Why do you think this USB token alone is securing the laptop?
This is a two-factor authorisation situation. For those who've not met the concept before, 2FA is described as "something you know, and something you have". The USB dongle is the "something you have", but the laptop is still protected by the "something you know", i.e. a password. 2FA is intended to add a layer which allows one factor to be redundant, so it doesn't make the system insecure if the attacker gets the security token, so long as the user doesn't also have the password written down. Of course it's better that they don't break one arm of the security, but the laptop should still be secure if they do.
For forcing the user to remove the key, that also has a major issue. Securing the laptop is an afterthought, to protect any local files the user might have hanging around, which is a small subset of your company data. The critically important part is securing the user's access to your network. Networks, especially VPNs, are only as good as their login security. So if you're concerned about security, your VPN should be checking that the Bitlocker token is present when the user logs into the VPN and that it never leaves the machine during that login session. Otherwise the user could have accidentally left themselves logged in when they closed the lid and thought the computer was shut down, or various similar scenarios. You can't make the assumption "they logged in OK at some point in the past, therefore that is still them using the machine".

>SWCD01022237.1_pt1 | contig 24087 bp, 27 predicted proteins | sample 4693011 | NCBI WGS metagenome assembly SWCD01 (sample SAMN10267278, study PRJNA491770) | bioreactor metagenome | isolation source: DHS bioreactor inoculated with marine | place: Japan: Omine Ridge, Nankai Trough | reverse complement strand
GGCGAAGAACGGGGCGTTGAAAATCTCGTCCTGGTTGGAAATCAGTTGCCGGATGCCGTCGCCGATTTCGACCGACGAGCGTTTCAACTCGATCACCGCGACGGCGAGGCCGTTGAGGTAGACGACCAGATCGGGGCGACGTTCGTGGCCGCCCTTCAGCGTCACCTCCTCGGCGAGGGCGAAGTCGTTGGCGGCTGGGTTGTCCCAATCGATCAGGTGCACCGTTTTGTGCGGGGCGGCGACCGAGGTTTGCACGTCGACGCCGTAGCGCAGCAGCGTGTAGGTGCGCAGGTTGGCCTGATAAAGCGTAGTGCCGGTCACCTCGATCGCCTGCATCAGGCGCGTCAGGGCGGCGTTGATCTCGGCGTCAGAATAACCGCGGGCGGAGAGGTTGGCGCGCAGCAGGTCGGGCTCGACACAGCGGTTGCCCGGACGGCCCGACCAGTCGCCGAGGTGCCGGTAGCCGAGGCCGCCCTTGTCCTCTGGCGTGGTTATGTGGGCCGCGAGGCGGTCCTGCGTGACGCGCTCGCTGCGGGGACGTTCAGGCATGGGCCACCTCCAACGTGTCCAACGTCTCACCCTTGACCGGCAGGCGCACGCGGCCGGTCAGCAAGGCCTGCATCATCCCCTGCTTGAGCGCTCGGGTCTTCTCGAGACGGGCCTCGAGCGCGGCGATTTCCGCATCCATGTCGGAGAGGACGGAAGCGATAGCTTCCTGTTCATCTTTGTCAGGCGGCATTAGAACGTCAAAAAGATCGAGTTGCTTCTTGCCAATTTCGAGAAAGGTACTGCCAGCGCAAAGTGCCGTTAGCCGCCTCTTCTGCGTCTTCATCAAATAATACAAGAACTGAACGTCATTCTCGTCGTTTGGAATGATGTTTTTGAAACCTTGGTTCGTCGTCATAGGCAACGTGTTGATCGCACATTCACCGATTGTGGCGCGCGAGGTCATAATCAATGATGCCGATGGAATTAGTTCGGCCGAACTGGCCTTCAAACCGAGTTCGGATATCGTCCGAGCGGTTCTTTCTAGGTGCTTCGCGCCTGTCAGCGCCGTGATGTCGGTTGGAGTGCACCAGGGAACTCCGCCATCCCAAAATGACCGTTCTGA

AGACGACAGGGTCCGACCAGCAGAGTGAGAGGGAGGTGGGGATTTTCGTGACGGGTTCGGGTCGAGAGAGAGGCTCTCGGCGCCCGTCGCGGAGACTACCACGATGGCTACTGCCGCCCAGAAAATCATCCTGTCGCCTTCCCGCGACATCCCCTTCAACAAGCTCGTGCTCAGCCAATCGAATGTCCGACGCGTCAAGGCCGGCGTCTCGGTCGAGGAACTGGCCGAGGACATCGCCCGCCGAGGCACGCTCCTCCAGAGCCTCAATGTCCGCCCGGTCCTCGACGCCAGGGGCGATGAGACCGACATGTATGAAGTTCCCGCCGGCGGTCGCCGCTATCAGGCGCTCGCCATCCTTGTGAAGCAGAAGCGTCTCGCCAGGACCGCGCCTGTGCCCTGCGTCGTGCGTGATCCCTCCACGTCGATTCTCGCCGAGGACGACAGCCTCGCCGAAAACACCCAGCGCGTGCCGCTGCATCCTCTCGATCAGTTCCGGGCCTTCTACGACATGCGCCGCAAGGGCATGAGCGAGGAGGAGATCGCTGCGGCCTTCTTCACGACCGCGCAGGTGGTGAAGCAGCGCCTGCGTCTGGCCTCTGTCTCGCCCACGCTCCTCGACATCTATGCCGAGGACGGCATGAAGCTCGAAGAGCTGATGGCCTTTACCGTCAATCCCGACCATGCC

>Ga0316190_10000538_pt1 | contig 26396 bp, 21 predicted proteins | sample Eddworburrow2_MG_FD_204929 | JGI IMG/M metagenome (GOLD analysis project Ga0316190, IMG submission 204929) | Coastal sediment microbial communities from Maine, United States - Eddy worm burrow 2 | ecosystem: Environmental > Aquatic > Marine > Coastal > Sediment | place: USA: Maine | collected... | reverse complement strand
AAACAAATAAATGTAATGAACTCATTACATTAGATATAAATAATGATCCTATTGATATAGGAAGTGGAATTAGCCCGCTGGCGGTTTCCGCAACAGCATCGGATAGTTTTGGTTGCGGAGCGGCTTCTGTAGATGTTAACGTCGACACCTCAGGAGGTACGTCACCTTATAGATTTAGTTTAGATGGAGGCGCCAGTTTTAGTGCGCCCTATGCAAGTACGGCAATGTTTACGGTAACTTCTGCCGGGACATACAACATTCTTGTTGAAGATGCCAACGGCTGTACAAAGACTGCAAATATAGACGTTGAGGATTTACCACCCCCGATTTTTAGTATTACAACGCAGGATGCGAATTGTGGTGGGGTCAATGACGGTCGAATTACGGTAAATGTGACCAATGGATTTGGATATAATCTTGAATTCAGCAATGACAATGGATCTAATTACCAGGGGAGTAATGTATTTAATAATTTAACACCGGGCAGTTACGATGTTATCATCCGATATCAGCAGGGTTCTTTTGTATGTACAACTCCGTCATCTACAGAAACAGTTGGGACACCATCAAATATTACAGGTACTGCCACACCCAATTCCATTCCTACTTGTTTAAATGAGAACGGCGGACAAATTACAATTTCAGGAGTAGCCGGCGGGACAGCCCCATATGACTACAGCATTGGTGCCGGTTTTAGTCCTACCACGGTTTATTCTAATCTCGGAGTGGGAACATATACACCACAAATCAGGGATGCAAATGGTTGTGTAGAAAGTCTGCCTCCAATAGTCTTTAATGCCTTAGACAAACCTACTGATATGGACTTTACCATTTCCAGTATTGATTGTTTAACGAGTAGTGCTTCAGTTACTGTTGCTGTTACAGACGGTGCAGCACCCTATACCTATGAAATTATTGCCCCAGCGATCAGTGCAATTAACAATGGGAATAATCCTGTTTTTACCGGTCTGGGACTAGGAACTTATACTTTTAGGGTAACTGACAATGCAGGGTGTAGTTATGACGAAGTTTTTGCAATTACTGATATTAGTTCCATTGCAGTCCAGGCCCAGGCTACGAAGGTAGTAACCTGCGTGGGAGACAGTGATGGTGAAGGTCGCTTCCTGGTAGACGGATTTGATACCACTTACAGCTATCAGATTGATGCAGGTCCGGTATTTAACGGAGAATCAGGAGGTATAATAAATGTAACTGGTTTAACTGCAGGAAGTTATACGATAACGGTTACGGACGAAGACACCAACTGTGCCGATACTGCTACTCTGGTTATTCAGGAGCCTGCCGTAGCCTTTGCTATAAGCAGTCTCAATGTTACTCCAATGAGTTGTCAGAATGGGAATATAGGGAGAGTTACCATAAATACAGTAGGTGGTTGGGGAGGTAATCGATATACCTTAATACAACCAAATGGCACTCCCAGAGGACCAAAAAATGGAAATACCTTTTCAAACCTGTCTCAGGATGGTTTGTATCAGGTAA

In short, I think you're over-thinking one area and not considering the bigger picture of how it helps company data security.
The simplest answer for USB dongles of course is to insist that they live on the user's keyring with their house or car keys. More than one keyring? No problem - they can have as many dongles as they need. But this ensures the dongle is always removed from the laptop when the user leaves it, because they need the keyring to get home.